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"Poor George is no better. His weakness, his languor, and perspirations have been much increased since he left Kilmany. To you it would be an injustice if I held out delusive hopes, and I state it as my conviction that his lungs are seriously and irrecoverably affected. As to himself, he has all the manly indifference of his profession, is as cheerful as his bodily sufferings will allow, and perfectly resigned under the confident idea that his death is inevitable.-I am, yours affectionately,
The rapid progress of the malady was thus communicated by his father to James:-" November 25.-I sincerely wish I could make my report of my poor George more favourable. He is weaker than when I last wrote you. The doctors, I imagine, have no great hopes of a recovery; but the Physician above all may otherwise appoint concerning him. I would desire to say with your brother, His holy will be done. He seems to be resigned to live or die as God shall see meet. I pray that living or dying he may be the Lord's.
"He was much pleased with your anxious solicitude about him; and said that a letter from you, so far from putting him into any disorder, would give him great satisfaction. He has nothing of peevishness about him—a firm, steady resignation he possesses to a great degree."-" December 15.-Your letter gave George great satisfaction. I have no great heart to write. He is still alive, but unable to help himself in any manner of way; but blessed be God that gives him a sweet submission to His holy will, and a satisfying hope of His mercy in Christ.”
Every evening, at George's own request, one of Newton's sermons was read at his bedside by some member of the family in rotation. It was one of the very books which, a short time previously, Thomas had named and denounced from the
pulpit. Bending over the pulpit, and putting on the books named the strong emphasis of dislike, he had said "Many books are favourites with you, which I am sorry to say are no favourites of mine. When you are reading Newton's Sermons, and Baxter's Saints' Rest, and Doddridge's Rise and Progress, where do Matthew, Mark, Luke, and John go to?" As he now read one of these books to his dying brother, and witnessed the support and consolation which its truths conveyed, strange misgivings must have visited him. He was too close, too acute, too affectionate an observer not to notice that it was something more than the mere "manly indifference of his profession," something more than a mere blind submission to an inevitable fate which imparted such calmness and serene elevation to George's dying hours. He was in his room when those pale and trembling lips were heard to say, "I thank thee, O Father, Lord of heaven and earth, that thou hast hid these things from the wise and prudent, and revealed them unto babes." Perhaps as the words were uttered, the thought arose that in his own case, as compared with that of his brother, the words might be verified. In company with a weeping household, he bent over the parting scene, and heard the closing testimony given, "Lord, now lettest thou thy servant depart in peace, for mine eyes have seen thy salvation." George died on the 16th December 1806. It was the first death of a near relation which Thomas had witnessed; and the deep impression which it made, was the first step towards his own true and thorough conversion unto God.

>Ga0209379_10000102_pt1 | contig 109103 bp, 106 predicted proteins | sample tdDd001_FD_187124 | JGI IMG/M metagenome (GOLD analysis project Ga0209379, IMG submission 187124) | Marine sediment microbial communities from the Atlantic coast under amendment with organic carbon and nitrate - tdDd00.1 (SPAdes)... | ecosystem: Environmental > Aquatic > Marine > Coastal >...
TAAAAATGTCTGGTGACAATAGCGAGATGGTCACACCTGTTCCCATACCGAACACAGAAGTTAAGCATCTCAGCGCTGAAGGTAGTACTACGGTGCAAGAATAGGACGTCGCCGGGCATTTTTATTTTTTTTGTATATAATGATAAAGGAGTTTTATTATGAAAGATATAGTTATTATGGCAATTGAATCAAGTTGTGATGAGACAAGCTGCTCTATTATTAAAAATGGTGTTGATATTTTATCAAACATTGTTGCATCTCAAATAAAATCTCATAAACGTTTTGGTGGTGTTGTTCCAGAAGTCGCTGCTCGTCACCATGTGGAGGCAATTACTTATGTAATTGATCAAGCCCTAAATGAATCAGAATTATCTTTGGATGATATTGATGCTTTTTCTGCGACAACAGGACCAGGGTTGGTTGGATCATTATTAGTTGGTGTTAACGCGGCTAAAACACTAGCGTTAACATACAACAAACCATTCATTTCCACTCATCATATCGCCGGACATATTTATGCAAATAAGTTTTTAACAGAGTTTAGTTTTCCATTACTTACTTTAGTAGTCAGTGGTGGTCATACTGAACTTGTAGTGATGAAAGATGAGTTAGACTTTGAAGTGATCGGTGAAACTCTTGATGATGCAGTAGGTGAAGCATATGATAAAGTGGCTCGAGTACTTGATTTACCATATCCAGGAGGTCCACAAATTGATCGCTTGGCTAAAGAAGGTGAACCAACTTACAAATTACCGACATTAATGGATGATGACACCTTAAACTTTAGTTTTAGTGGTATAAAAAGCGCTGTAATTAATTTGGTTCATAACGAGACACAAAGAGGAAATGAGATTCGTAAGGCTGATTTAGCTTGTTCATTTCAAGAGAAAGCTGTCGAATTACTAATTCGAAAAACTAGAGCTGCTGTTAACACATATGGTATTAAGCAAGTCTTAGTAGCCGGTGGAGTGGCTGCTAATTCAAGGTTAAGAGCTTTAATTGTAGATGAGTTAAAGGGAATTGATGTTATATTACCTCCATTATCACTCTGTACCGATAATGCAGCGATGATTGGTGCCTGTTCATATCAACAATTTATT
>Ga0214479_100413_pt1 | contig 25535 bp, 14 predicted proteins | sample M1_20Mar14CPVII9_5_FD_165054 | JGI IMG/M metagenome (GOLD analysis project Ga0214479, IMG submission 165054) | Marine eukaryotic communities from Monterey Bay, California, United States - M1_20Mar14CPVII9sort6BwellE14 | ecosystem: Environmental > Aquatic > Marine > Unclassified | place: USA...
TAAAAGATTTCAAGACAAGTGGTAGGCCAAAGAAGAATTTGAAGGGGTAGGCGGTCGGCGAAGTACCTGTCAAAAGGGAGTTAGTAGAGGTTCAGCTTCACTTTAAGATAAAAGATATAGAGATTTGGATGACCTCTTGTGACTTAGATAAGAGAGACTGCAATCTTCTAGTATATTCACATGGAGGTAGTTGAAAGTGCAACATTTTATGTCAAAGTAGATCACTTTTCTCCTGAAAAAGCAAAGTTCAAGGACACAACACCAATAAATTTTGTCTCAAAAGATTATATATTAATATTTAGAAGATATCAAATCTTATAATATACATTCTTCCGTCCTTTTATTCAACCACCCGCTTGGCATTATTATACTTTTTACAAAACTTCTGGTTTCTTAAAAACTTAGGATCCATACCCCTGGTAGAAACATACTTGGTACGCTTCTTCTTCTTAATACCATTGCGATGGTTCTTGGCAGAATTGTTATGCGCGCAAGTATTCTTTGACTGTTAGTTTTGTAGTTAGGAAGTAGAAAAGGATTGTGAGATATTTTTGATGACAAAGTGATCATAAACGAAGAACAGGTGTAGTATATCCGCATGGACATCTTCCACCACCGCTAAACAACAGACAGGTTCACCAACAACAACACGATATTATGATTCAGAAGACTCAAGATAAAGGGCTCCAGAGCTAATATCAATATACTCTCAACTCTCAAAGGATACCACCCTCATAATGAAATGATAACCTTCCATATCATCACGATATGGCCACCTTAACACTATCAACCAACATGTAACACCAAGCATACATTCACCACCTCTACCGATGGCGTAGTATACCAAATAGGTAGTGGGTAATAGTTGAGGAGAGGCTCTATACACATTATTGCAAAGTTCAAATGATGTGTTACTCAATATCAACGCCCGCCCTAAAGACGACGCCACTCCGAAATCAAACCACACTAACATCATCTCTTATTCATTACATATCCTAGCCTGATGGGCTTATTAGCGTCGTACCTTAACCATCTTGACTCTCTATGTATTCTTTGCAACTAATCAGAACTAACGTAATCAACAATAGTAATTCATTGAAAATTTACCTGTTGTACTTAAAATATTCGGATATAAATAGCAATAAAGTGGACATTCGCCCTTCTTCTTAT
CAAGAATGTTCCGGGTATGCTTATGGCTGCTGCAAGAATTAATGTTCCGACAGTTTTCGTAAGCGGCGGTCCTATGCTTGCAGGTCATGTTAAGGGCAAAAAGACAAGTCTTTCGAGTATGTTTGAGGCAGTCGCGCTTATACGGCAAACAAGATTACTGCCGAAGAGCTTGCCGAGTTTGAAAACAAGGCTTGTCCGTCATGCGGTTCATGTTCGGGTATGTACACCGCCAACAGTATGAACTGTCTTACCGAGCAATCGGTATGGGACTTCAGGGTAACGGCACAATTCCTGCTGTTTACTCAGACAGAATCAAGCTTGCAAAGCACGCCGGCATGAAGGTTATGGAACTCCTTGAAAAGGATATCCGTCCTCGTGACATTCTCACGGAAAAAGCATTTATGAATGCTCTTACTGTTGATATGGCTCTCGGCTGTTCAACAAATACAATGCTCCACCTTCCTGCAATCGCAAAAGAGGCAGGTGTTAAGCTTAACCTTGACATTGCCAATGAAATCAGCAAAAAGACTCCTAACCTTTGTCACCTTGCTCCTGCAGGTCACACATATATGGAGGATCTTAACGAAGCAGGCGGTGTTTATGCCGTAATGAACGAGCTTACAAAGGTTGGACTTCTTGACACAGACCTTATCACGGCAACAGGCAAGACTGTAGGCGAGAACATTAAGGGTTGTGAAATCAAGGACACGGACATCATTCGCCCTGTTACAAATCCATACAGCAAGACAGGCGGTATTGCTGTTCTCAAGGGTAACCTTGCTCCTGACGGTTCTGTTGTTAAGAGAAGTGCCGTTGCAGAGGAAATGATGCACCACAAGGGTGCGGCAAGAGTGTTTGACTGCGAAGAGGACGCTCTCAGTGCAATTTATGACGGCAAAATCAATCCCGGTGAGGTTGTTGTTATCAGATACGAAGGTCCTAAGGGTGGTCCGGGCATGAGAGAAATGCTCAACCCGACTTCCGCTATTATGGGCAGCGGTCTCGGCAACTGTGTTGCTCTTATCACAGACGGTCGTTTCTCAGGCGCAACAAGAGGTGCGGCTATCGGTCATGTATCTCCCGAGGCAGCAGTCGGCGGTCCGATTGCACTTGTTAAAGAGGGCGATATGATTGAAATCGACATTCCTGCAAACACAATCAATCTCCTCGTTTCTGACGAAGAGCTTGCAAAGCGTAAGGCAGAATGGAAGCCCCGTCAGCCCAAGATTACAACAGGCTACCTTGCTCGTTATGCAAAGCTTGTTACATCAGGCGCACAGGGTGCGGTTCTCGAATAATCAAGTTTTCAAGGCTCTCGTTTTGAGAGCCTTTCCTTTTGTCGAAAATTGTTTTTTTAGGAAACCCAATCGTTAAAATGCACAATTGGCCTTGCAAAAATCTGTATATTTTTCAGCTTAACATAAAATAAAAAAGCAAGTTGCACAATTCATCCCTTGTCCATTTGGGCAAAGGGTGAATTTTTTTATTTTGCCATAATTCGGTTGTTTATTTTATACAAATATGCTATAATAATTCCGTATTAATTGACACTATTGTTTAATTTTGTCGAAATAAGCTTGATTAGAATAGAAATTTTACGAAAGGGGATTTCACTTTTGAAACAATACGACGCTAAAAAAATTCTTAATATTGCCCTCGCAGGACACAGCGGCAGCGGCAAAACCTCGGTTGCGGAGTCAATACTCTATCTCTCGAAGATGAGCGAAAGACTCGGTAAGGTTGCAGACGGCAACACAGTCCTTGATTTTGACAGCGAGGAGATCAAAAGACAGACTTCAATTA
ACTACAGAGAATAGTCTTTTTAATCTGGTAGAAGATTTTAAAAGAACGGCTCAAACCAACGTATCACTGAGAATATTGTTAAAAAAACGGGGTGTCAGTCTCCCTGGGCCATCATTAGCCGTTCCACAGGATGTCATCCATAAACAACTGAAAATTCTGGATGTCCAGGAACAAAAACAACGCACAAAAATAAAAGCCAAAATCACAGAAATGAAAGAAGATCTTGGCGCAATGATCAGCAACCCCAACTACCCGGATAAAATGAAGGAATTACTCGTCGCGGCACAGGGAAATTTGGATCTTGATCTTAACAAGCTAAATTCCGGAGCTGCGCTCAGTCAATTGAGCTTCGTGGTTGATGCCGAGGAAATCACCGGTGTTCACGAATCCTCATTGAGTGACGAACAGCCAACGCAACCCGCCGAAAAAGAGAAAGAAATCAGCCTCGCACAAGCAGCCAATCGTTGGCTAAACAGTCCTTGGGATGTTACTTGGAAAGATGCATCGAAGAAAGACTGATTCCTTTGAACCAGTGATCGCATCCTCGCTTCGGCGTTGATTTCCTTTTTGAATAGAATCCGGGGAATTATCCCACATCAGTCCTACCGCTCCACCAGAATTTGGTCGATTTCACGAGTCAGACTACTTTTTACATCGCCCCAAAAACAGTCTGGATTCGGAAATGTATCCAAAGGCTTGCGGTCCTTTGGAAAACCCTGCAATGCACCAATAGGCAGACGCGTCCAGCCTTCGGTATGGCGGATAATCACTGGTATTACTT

FIRST VISIT TO LONDON.
A FEW months after George's death, Mr. Chalmers, having occasion to go to Liverpool, received and accepted an invitation to proceed onward, and spend a week or two with his brother James in London. The following extracts from his journal reveal the ardour with which he availed himself of the opportunities by the way which this journey afforded, and the diligence with which, during his first visit to the great metropolis, the work of sight-seeing was prosecuted.
"Edinburgh, April 17th.-Had nearly missed the coach. It broke down at the end of the town, and the accident detained us at least an hour. * Arrived in Carlisle at two in the